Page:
An acquaintance once told Eunice Shriver, a member of the Kennedy clan, that he wanted to write a book about the faith of her assassinated brother, John, the first Catholic president of the United States. “It would be a terribly short volume,” she quipped.*
Joe Biden, on the contrary, would yield more to talk about. He is not merely a Catholic who goes to Mass and receives communion; he frequently speaks about the importance of religion in his life. At certain points, he even considered the possibility of becoming a priest.
Could the second Catholic president of the United States be rightly prohibited from receiving communion, the most complete act of union with Christ?
The subject came up because the U.S. Conference of Catholic Bishops have overwhelmingly approved a teaching document that would eventually pave the way for bishops to prohibit politicians who support abortion from receiving communion.
It really is hypothetical. The teaching document still needs to be formally approved by two-thirds of Catholic bishops and endorsed by the Vatican. And the Vatican has already said that the concern of Pope Francis “is not to use access to the Eucharist as a political weapon.” That is, he shut up conservative bishops, as he has often done.
Even if the teaching document passed all of the screening, the final decision on communion would fall to the bishop of the diocese involved.
Wilton Daniel Gregory, the archbishop of Washington who became the first African American cardinal last November, has said he prefers to follow the “the mantra of Pope Francis” and be “a church in dialogue, even with those with whom we have some serious disagreements.”
In other words, no way.
Even though it remains theoretical, the initiative of the bishops’ conference reflects one of the greatest dilemmas of the Church: how to absorb followers of the “religious buffet,” the faithful who generally identify with Christian teachings or at least with the attending ritual, but choose what will go on their plate from the doctrinal menu.
Generally, for obvious reasons, these are choices connected to social and moral life issues: getting married more than once, using any contraceptive method available, and, if there is no other way, having an abortion.
With the decline of the Church’s moral authority, one can speculate that the “buffet Catholics” form the majority among those who have not given in to the call of life without religion — or to the fervent practice of Evangelical churches — but also do not strictly adhere to doctrine.
The issue of abortion, ethically complicated even for those who do not follow any religion, is the most pressing. The sanctity of life from conception is one of the firmest foundations of the Church’s moral teachings. But even among the clergy, it clearly has its pluses and minuses.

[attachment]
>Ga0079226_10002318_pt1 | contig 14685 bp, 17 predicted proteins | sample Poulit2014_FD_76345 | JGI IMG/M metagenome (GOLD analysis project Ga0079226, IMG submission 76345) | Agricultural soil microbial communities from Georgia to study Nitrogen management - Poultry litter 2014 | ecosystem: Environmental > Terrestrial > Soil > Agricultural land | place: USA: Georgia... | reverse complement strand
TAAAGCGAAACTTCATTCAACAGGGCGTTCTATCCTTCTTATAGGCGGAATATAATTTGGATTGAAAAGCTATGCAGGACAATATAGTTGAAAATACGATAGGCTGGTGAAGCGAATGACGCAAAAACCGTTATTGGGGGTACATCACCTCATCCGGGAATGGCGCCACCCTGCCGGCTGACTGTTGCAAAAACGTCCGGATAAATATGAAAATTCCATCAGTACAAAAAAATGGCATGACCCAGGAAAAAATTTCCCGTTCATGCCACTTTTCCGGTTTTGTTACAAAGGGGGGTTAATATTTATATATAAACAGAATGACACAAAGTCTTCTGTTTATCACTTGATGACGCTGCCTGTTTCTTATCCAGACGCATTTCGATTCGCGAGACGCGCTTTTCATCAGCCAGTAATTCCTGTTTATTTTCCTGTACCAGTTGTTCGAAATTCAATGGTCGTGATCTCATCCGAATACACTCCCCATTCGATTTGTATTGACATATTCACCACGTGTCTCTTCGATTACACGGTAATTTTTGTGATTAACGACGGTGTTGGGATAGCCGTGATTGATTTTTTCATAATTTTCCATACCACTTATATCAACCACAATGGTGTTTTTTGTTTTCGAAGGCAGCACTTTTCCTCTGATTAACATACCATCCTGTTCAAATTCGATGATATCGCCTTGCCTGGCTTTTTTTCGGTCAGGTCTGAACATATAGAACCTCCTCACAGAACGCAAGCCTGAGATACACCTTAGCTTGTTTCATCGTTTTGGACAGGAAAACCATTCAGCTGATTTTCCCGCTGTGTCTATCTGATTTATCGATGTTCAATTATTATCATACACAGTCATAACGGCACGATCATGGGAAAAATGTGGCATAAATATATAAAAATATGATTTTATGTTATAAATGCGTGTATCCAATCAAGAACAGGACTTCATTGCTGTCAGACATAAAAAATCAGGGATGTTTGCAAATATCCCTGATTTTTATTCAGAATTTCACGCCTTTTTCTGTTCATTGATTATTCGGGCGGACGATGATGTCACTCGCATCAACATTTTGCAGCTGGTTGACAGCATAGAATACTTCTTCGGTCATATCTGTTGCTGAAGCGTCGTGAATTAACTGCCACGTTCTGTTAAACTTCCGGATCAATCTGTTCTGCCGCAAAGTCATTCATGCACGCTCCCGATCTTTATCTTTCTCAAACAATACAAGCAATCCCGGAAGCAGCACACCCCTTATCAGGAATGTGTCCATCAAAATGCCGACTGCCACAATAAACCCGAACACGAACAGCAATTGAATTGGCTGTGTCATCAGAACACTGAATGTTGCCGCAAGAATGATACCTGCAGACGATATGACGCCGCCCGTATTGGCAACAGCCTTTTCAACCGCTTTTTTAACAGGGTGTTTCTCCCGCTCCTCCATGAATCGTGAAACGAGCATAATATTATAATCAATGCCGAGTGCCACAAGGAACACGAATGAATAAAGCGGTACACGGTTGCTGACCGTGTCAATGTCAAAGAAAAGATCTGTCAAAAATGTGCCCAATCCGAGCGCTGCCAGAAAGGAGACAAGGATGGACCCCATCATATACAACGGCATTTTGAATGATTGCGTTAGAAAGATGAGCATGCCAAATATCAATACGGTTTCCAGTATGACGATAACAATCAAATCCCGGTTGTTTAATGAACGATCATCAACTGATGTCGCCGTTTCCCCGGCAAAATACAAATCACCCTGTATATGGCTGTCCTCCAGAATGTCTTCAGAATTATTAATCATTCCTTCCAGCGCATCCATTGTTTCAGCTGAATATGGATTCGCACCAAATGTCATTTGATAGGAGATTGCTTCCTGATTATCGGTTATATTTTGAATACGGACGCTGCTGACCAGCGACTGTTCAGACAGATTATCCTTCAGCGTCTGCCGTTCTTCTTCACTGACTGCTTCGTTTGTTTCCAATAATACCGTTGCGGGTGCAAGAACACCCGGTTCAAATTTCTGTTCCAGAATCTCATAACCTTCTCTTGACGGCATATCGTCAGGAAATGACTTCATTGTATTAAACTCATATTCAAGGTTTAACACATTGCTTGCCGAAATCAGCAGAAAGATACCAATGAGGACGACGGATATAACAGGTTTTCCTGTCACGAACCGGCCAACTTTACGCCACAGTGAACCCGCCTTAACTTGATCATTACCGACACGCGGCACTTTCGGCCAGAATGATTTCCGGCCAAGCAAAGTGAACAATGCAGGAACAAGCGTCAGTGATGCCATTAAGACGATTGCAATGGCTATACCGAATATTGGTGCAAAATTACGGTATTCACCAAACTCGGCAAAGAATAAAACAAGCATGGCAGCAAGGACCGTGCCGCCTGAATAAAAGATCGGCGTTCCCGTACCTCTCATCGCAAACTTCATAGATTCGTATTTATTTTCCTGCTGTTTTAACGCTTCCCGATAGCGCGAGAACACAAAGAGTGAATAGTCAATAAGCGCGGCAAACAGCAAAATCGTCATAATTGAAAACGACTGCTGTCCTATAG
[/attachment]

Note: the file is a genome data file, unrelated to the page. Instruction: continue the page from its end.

The United States is a country where abortion, legalized since 1973, has become one of the most fundamental issues for the Church, with an extremely combative conservative wing unafraid of declaring where it stands.
One of these conservatives, Joseph Naumann, archbishop of Kansas City, Kansas, declared at the beginning of the year that the president “should stop defining himself as a devout Catholic, and acknowledge that his view on abortion is contrary to Catholic moral teaching. It would be a more honest approach from him.
“When he says he is a devout Catholic, we bishops have the responsibility to correct him. Although people have given this president power and authority, he cannot define what it is to be a Catholic and what Catholic moral teaching is. What he is doing now is usurping the role of the bishops and confusing people.”
In fact, Biden was denied communion in October 2019, when he was still a presidential candidate. “Sadly, this past Sunday, I had to refuse Holy Communion to former Vice President Joe Biden,” said Father Robert Morey of Florence, South Carolina, at the time.
“Holy Communion signifies we are one with God, each other and the Church. Our actions should reflect that. Any public figure who advocates for abortion places himself or herself outside of Church teaching,” Morey said.
In a Church that often bends to accommodate unorthodox demands, even though it has lost the saddle and nearly lost the horse, this is what the Americans call moral clarity.
It might not be popular or pleasant, but one should not take the middle ground and try to reconcile irreconcilable ideas. “Whoever is not with me is against me,” said the most authoritative of voices in Matthew 12:30.
*Editor’s Note: This quotation, accurately translated, could not be verified.